“The first thing [new fans] want to do,” says Queens blocker Celtic Thunder, “is associate [roller derby] with the movie Whip It.” She says that's a good starting point, but it's not quite the same. The bouts are physical, but “you're not allowed to punch someone, purposely trip them or really be violent. It's beyond the fishnet stockings, beyond the cute little outfits. It's a real sport and takes a lot of hard work.”
Suzy Hotrod agrees. In the beginning of Gotham Girls, she says, “I was a piece of crap. I wanted to just drink and stay out late.” Now, gesturing at her bottle after the bout, she says, “I'm not drinking vodka or anything like that. No—water. NYC water, straight from the tap.”
Miss Tea Maven (center left, with star) and Suzy Hotrod (center right, with star) work their way around the pack. Photo: Kathleen Fox
Can't Beat the Wheel Thing
The Gotham Girls' athleticism and skill are readily apparent when jammers like Hyper Lynx (Queens) and Miss Tea Maven (Brooklyn)—MVPs of their respective teams in Saturday's match—speed around the track and use strength and fancy footwork to stay inbounds as blockers try to hold them back and knock them off course. The match is physical but not gratuitously so; any hits are aimed at obstructing an opponent's jammer or clearing the way for one's own, and referees are serious about maintaining order and safety.
Miss Tea Maven, who this year joined the league's four-time world champion travel team, practices four days a week with her team and hits the gym for another two days. The skaters pour money into travel and equipment when they go to compete in cities like Denver and Seattle because they're still amateurs. And since the league is run by the skaters on a volunteer basis, they all put in hours of work to create fliers, secure sponsorship and do PR outreach.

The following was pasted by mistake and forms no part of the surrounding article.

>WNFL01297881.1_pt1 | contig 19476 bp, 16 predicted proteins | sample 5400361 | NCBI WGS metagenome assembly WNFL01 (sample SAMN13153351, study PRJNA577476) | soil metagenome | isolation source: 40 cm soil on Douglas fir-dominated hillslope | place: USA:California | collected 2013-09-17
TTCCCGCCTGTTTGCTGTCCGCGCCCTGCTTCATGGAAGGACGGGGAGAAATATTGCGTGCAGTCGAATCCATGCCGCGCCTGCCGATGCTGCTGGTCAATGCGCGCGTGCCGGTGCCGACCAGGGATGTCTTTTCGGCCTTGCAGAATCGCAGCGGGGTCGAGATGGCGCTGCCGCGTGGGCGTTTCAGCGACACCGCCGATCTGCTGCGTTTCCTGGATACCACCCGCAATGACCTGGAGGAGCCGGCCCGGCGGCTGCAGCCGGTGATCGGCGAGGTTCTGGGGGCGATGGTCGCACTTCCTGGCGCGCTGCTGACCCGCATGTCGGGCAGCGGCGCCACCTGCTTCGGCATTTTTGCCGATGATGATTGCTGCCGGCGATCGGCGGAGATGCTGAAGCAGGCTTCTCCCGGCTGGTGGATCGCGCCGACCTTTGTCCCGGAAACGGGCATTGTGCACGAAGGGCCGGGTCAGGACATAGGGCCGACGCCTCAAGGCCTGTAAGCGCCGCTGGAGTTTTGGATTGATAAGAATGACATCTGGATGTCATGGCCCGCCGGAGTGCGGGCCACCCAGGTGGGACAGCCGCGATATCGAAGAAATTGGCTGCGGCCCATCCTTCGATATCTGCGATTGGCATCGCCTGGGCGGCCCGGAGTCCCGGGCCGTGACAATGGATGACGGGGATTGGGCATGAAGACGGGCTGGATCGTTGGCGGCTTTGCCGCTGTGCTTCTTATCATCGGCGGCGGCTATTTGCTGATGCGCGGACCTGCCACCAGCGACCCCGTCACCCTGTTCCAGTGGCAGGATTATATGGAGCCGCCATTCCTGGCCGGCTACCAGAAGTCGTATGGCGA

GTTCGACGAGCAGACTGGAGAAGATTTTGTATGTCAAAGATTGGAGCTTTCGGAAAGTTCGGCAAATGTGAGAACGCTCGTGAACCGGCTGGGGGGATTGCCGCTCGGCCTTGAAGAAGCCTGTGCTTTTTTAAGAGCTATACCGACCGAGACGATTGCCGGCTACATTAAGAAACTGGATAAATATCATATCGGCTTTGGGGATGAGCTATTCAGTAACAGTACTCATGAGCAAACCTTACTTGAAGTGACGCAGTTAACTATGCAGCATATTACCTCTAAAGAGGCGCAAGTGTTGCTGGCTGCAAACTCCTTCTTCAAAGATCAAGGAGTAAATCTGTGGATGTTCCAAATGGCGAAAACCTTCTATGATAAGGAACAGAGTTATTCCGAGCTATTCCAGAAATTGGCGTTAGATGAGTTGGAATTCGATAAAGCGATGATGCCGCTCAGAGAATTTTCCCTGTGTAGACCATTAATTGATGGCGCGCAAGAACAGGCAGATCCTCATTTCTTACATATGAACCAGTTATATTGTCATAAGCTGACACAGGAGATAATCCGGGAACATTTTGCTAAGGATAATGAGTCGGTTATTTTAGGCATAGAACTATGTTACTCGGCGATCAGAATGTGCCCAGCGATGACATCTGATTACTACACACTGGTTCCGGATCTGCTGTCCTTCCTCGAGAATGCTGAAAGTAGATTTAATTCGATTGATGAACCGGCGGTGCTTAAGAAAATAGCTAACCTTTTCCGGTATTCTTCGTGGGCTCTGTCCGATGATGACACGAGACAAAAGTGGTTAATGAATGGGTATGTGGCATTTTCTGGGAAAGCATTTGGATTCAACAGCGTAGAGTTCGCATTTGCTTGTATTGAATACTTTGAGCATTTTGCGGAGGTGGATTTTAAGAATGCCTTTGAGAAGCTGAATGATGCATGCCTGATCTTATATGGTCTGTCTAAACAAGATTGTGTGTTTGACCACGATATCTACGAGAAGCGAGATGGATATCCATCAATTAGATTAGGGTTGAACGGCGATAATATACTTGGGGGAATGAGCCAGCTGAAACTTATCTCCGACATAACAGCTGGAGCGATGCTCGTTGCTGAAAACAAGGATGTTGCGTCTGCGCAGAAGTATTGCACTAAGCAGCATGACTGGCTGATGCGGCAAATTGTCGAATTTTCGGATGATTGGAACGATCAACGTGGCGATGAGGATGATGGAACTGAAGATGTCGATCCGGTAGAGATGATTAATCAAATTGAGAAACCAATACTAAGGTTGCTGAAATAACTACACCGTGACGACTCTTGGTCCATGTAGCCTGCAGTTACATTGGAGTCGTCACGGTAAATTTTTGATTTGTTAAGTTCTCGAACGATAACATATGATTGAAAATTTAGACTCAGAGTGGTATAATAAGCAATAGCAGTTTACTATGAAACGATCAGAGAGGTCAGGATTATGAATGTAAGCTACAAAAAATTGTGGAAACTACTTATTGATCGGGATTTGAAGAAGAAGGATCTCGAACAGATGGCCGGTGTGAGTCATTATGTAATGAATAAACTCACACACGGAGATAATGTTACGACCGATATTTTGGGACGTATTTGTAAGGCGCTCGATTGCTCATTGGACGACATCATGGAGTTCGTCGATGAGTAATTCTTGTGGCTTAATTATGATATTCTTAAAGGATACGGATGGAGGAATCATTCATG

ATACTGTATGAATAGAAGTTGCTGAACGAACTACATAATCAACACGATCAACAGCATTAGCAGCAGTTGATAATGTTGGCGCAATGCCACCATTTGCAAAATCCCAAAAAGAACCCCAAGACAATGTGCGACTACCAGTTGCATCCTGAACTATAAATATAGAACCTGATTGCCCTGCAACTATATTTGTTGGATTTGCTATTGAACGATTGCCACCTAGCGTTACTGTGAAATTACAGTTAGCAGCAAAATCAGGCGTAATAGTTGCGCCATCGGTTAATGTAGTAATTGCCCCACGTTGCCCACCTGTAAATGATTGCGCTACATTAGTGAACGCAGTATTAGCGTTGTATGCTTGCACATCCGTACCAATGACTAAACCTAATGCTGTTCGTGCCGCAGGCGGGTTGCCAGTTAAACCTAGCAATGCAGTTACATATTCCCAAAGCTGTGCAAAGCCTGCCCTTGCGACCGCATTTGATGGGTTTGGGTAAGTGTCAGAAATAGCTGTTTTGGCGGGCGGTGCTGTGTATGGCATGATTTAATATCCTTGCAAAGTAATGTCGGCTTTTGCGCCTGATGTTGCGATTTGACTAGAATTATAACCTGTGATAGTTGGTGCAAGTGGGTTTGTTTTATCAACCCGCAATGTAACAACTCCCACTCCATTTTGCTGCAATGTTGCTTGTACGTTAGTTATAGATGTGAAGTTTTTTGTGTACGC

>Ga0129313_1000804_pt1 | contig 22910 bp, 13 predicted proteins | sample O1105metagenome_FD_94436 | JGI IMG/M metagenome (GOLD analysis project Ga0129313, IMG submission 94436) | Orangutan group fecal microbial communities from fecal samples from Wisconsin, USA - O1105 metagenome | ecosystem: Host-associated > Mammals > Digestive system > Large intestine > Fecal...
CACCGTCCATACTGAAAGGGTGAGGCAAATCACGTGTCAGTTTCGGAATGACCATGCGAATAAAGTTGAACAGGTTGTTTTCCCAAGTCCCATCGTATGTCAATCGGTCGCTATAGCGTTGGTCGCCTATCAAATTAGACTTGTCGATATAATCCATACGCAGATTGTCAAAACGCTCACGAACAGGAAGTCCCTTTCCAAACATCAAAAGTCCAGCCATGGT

And that's not to mention the broken noses, bruises and other assorted injuries they wear like badges of honor.
“I get upset when people say, oh, it's a hobby,” says Maven. “This is my way of life. I get a job and earn money so I can play derby, travel and buy gear.”
That commitment pays off when Gotham Girls takes on teams from other cities. Celtic Thunder isn't alone when she says she always aspired to join Gotham Girls when she was starting out in another league: “Gotham was always a dream of mine,” she says. “Their level of training and competition was a benchmark that I wanted to get to.”
The fans have grown with the league, understanding the sport just like followers of any game would—during a second-half rally that fell short, Brooklyn backers roared as Suzy Hotrod of Queens was knocked off her feet, preventing her from becoming the lead jammer.
At halftime of the bout, there was a junior derby match for girls ages 11–17. Like little leaguers meeting their favorite Yankees, the young derby girls beamed as they posed for photos with the stars of Brooklyn and Queens after the bout ended in a 198–151 Queens win. The future of roller derby in New York City looks strong.
Gotham Girls has come a long way from the BQE to packed college gyms, but its skaters have even bigger ambitions for the future.
“Everyone should know that New York City has the best female roller derby team in the world. That's amazing,” says Miss Tea Maven. “I would really like to eventually sell out the Barclays Center or something.”
Why not? If Gotham Girls can get Suzy Hotrod to switch from vodka to water, anything is possible.
Win or lose, competitors are all smiles after a bout. Photo: Kathleen Fox
Gotham Girls Roller Derby has upcoming meets on April 12, May 3, June 7, July 19, August 2, August 23 and September 13. For more information on how to catch them in person and on television, visit gothamgirlsrollerderby.com.